The League of Women Voters of Glendale/Burbank Unit and Burbank Council Parent Teacher Association will host a candidate forum for the Burbank Unified School District Board of Education race. The forum will be held virtually on Wednesday, Sept. 30, from 2:45-3:55 p.m. The event is free and open to all. The forum will be broadcast live on the Burbank Television Channel and the Burbank Channel on YouTube and will be replayed until the election on Nov. 3. The public is encouraged to submit questions for the candidates. To submit your question(s), visit Burbank Council PTA’s dedicated web page: burbankcouncilpta.org/candidate-forum. Due to time constraints and the number of candidates, not all questions will be asked. Questions should be on the issues and applicable to all candidates. No personal attacks or biased questions will be accepted. The candidates (in ballot order) are: • Armond Aghakhanian, incumbent • Steve Ferguson, incumbent • Emily Weisberg, middle school teacher • Roberta Reynolds, incumbent Burbank Council PTA President Wendi Harvel said, “The Board of Education makes decisions that affect all of our students, and they are our elected representatives. Our community has a voice when it comes to educating our children. Our voice is our vote. Both LWV-G/B and BCPTA believe that offering opportunities for community members to learn more about their candidates both empowers voters and encourages voters to show up at the polls.” To learn more about the League of Women Voters-Glendale Burbank, visit my.lwv.org/california/los-angeles. For information about the Burbank Council PTA, visit burbankcouncilpta.org.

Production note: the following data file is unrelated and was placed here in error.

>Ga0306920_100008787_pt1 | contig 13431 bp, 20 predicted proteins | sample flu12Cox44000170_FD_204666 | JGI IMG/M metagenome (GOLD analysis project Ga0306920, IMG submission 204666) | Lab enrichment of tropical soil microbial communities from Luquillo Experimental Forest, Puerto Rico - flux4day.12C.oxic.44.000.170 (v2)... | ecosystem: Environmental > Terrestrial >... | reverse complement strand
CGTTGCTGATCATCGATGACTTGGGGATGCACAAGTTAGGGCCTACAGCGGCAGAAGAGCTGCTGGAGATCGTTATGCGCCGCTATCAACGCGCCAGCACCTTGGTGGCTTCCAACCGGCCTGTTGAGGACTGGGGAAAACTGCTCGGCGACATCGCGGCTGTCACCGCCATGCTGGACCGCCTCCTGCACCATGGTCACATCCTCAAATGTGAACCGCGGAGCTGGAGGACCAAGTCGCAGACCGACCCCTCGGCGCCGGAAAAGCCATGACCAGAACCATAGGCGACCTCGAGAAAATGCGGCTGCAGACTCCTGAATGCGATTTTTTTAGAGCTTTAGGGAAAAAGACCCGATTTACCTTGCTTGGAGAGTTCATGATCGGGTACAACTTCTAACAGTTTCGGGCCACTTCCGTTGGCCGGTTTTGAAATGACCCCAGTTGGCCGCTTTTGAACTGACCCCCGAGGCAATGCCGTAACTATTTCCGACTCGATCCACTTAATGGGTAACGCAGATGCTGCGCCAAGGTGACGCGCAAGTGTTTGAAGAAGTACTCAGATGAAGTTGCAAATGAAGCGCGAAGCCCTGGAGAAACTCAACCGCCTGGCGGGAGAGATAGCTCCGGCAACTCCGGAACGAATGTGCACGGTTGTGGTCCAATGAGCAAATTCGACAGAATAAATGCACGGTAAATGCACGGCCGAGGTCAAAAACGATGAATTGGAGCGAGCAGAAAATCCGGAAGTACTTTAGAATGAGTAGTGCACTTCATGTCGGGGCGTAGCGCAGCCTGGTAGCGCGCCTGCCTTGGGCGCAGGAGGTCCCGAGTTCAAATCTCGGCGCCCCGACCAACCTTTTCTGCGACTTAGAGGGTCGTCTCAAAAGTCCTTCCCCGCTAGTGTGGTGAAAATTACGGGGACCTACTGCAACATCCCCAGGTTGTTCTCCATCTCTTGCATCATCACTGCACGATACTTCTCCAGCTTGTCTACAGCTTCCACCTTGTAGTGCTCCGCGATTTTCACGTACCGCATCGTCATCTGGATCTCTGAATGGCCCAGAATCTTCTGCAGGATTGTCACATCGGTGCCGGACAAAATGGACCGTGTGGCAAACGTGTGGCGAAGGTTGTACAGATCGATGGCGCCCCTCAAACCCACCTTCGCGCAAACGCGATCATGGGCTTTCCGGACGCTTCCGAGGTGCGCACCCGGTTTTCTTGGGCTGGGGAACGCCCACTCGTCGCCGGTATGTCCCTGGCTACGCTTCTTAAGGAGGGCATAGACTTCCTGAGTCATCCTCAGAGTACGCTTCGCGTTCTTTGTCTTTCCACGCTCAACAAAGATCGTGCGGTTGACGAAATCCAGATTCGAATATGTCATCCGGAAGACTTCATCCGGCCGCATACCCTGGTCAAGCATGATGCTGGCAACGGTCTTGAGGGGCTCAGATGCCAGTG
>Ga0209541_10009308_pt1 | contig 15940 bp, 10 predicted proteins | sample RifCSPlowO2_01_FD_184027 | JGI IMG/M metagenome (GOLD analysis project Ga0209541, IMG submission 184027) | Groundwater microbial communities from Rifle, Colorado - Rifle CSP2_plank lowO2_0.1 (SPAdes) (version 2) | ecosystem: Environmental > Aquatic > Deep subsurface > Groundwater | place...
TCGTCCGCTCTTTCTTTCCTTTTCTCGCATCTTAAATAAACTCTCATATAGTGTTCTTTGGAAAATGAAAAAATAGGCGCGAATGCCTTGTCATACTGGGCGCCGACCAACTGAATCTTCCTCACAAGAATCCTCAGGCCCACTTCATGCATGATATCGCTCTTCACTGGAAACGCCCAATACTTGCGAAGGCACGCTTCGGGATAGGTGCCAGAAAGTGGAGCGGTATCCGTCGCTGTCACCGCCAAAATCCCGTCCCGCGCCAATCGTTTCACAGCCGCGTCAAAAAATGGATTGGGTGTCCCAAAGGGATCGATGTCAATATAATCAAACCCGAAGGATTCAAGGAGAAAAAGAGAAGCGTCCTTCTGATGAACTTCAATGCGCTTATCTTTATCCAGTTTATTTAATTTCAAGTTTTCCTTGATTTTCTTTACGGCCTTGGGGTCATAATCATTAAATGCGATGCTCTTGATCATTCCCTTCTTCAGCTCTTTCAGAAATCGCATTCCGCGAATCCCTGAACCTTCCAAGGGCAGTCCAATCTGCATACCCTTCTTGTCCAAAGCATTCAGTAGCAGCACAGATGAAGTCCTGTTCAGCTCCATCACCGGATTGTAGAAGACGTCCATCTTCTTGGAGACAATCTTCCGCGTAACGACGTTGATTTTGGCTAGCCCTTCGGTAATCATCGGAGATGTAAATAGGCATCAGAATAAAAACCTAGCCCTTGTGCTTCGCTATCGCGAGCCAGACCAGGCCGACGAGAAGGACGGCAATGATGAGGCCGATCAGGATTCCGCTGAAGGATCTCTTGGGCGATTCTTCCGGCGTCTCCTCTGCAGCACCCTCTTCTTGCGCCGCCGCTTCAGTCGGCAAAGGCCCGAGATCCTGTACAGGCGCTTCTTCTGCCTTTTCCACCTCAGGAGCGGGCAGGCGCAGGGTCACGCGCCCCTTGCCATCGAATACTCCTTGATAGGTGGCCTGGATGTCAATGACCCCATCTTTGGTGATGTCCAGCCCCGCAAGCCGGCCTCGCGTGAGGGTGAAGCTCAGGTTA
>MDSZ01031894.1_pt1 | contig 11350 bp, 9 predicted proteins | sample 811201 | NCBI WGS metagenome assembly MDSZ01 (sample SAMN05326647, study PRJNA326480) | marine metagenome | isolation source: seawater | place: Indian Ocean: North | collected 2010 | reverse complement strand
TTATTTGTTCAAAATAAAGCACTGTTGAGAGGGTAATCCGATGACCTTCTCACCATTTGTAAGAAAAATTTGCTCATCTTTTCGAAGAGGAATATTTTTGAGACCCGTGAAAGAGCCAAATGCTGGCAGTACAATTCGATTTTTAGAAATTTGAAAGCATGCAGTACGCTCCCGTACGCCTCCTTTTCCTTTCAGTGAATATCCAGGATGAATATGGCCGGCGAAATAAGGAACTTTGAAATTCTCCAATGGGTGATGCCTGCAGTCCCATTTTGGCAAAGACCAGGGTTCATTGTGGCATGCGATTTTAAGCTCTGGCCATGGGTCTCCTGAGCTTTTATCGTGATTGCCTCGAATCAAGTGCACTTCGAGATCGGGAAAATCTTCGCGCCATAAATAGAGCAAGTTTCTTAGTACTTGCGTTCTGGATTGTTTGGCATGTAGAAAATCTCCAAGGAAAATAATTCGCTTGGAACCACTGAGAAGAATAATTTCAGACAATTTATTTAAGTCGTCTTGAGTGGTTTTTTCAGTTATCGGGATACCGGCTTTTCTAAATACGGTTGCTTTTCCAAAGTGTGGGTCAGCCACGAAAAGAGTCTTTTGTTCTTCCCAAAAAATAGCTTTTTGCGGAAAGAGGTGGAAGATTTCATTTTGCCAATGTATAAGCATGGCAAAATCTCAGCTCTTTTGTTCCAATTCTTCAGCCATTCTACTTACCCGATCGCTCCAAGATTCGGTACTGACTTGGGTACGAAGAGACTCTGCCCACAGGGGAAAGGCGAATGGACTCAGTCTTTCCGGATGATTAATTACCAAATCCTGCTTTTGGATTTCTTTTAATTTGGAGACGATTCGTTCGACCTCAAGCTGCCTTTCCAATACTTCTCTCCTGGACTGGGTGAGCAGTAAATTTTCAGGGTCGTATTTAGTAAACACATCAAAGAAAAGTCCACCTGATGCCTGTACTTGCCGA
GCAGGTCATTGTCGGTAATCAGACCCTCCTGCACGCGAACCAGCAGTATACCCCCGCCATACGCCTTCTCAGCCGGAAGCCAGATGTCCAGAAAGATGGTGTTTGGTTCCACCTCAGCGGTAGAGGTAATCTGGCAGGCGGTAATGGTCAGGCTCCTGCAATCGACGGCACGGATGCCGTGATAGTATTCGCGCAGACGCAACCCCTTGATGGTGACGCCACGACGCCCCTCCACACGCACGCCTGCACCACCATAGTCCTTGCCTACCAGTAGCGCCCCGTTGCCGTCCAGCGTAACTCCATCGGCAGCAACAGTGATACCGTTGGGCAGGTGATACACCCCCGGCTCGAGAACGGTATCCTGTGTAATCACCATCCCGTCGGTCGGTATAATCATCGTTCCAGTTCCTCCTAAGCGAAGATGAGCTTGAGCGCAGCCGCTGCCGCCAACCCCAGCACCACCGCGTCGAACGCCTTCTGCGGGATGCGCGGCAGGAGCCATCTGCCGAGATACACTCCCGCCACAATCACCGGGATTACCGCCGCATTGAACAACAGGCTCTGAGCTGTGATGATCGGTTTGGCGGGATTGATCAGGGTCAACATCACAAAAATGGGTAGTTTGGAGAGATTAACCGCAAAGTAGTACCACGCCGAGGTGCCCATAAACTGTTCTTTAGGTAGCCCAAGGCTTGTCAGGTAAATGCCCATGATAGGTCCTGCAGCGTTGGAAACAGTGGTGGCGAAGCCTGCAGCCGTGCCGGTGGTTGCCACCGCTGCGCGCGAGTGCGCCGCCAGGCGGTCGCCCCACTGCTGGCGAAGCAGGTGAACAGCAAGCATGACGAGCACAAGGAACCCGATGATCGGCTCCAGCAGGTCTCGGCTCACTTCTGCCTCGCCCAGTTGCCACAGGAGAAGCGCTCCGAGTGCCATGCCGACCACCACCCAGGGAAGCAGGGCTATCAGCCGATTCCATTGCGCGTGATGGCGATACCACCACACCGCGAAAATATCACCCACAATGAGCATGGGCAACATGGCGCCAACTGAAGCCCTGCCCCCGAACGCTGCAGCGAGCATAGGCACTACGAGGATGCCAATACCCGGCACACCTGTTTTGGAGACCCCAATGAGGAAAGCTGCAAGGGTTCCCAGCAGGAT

After much discourse and explanation from Burbank Unified School District staff members, the Board of Education approved — with some apprehension — the memorandum of understanding between teachers and BUSD during Thursday’s virtual meeting. The motion to adopt the 15-page document passed, 4-1. The lone dissenting vote came from Charlene Tabet, who echoed parents’ concerns regarding the schedule that includes four days of mixed live classroom instruction and independent learning — Monday through Thursday — and a “pupil-free” workday on Friday. Community members expressed worry that children would not get enough interaction with teachers, especially on a Friday that does not require students to check in. Tabet said she wasn’t so sure students would take advantage of that time with their instructors, and also expressed concern for those in special education and English-language learning.
School districts across California scored a big victory on Monday when Gov. Gavin Newsom announced an agreement with the Legislature on a 2020-21 state budget that will avoid the drastic cuts in school funding that initially were proposed in May, allowing the Burbank Unified School District Board of Education to sigh with relief Thursday as it adopted a budget for the next fiscal year. Continue reading “BUSD Spared From Big Budget Cuts for Now”